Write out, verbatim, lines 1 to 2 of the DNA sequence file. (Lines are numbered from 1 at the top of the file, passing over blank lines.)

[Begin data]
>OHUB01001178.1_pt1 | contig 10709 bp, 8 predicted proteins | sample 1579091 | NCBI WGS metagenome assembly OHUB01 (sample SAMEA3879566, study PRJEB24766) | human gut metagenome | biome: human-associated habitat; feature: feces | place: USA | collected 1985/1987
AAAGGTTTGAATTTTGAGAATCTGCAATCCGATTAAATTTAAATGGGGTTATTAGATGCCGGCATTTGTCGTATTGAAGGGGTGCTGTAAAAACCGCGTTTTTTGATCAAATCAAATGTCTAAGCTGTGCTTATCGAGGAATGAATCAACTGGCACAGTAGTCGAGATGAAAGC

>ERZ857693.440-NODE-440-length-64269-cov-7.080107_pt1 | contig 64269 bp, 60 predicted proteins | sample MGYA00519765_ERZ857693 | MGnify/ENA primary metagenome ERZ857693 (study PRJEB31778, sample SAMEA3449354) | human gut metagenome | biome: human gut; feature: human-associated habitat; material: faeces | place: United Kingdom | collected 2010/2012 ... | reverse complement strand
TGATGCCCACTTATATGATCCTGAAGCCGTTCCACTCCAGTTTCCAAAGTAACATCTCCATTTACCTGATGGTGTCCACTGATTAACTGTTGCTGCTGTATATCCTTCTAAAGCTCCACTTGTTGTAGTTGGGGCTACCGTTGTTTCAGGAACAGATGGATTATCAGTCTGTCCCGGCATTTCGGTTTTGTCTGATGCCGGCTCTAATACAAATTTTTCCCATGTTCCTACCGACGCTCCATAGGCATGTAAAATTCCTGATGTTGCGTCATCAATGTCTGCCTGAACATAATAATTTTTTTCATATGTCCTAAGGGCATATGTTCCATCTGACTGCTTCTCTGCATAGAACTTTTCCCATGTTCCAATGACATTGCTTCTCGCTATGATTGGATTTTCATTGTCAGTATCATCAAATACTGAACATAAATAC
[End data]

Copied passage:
>OHUB01001178.1_pt1 | contig 10709 bp, 8 predicted proteins | sample 1579091 | NCBI WGS metagenome assembly OHUB01 (sample SAMEA3879566, study PRJEB24766) | human gut metagenome | biome: human-associated habitat; feature: feces | place: USA | collected 1985/1987
AAAGGTTTGAATTTTGAGAATCTGCAATCCGATTAAATTTAAATGGGGTTATTAGATGCCGGCATTTGTCGTATTGAAGGGGTGCTGTAAAAACCGCGTTTTTTGATCAAATCAAATGTCTAAGCTGTGCTTATCGAGGAATGAATCAACTGGCACAGTAGTCGAGATGAAAGC